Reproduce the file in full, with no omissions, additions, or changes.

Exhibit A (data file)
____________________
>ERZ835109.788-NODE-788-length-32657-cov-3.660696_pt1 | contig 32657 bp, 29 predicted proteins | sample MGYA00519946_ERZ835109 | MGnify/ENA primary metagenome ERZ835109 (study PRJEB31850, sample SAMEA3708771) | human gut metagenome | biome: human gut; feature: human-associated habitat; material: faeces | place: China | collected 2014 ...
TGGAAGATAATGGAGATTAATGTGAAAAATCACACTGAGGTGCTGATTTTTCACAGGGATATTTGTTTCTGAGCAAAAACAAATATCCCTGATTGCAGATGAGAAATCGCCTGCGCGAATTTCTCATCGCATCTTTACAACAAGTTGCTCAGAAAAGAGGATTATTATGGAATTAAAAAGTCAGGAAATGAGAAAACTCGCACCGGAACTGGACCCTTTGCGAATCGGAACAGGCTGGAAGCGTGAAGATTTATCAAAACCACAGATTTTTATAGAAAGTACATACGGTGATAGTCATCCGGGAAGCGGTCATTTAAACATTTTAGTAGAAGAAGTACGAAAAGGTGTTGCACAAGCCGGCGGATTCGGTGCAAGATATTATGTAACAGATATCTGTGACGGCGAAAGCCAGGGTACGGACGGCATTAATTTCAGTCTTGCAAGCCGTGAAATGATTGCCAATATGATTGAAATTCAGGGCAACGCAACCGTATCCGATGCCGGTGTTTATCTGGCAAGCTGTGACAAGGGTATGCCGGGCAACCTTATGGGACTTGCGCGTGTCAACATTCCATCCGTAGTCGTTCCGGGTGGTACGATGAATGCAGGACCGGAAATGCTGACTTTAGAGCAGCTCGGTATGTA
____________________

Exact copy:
>ERZ835109.788-NODE-788-length-32657-cov-3.660696_pt1 | contig 32657 bp, 29 predicted proteins | sample MGYA00519946_ERZ835109 | MGnify/ENA primary metagenome ERZ835109 (study PRJEB31850, sample SAMEA3708771) | human gut metagenome | biome: human gut; feature: human-associated habitat; material: faeces | place: China | collected 2014 ...
TGGAAGATAATGGAGATTAATGTGAAAAATCACACTGAGGTGCTGATTTTTCACAGGGATATTTGTTTCTGAGCAAAAACAAATATCCCTGATTGCAGATGAGAAATCGCCTGCGCGAATTTCTCATCGCATCTTTACAACAAGTTGCTCAGAAAAGAGGATTATTATGGAATTAAAAAGTCAGGAAATGAGAAAACTCGCACCGGAACTGGACCCTTTGCGAATCGGAACAGGCTGGAAGCGTGAAGATTTATCAAAACCACAGATTTTTATAGAAAGTACATACGGTGATAGTCATCCGGGAAGCGGTCATTTAAACATTTTAGTAGAAGAAGTACGAAAAGGTGTTGCACAAGCCGGCGGATTCGGTGCAAGATATTATGTAACAGATATCTGTGACGGCGAAAGCCAGGGTACGGACGGCATTAATTTCAGTCTTGCAAGCCGTGAAATGATTGCCAATATGATTGAAATTCAGGGCAACGCAACCGTATCCGATGCCGGTGTTTATCTGGCAAGCTGTGACAAGGGTATGCCGGGCAACCTTATGGGACTTGCGCGTGTCAACATTCCATCCGTAGTCGTTCCGGGTGGTACGATGAATGCAGGACCGGAAATGCTGACTTTAGAGCAGCTCGGTATGTA